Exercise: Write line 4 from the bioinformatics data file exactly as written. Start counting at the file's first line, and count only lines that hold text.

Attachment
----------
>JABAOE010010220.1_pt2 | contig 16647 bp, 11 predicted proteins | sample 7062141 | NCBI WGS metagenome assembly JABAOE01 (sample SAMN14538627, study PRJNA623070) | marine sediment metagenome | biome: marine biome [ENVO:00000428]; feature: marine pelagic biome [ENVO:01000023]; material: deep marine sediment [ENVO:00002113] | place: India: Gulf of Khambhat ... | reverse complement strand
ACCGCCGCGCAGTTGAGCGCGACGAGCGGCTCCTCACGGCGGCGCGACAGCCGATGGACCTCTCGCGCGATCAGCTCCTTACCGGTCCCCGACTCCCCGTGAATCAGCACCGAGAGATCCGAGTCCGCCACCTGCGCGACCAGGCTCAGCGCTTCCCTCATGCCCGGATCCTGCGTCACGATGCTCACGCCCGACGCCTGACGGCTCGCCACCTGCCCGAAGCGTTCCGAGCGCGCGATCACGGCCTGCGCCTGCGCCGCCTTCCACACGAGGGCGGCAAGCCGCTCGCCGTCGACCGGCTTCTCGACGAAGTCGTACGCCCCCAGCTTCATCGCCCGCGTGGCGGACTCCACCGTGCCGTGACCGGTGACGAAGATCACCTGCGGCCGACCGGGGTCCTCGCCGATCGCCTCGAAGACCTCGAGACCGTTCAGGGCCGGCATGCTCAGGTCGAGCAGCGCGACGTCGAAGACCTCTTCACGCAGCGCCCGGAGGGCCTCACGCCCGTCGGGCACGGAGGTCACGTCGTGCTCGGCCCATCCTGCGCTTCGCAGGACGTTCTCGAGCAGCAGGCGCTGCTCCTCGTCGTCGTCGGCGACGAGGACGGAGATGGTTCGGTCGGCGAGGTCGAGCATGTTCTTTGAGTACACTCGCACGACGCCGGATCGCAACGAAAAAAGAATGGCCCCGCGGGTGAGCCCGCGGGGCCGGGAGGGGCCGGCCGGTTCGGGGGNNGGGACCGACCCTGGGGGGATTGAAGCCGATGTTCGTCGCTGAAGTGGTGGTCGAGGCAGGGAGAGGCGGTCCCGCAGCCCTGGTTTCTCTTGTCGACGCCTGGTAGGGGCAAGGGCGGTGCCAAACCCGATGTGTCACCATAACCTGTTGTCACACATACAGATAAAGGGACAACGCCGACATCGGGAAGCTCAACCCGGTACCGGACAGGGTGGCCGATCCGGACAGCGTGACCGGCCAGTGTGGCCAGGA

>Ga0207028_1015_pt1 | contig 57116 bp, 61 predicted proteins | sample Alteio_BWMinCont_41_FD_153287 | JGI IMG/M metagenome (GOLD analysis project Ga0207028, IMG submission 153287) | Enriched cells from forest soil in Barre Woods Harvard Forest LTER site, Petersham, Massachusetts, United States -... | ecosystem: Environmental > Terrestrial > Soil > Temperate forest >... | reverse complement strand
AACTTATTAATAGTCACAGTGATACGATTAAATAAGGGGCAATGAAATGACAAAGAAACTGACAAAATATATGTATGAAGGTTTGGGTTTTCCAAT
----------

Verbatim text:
AACTTATTAATAGTCACAGTGATACGATTAAATAAGGGGCAATGAAATGACAAAGAAACTGACAAAATATATGTATGAAGGTTTGGGTTTTCCAAT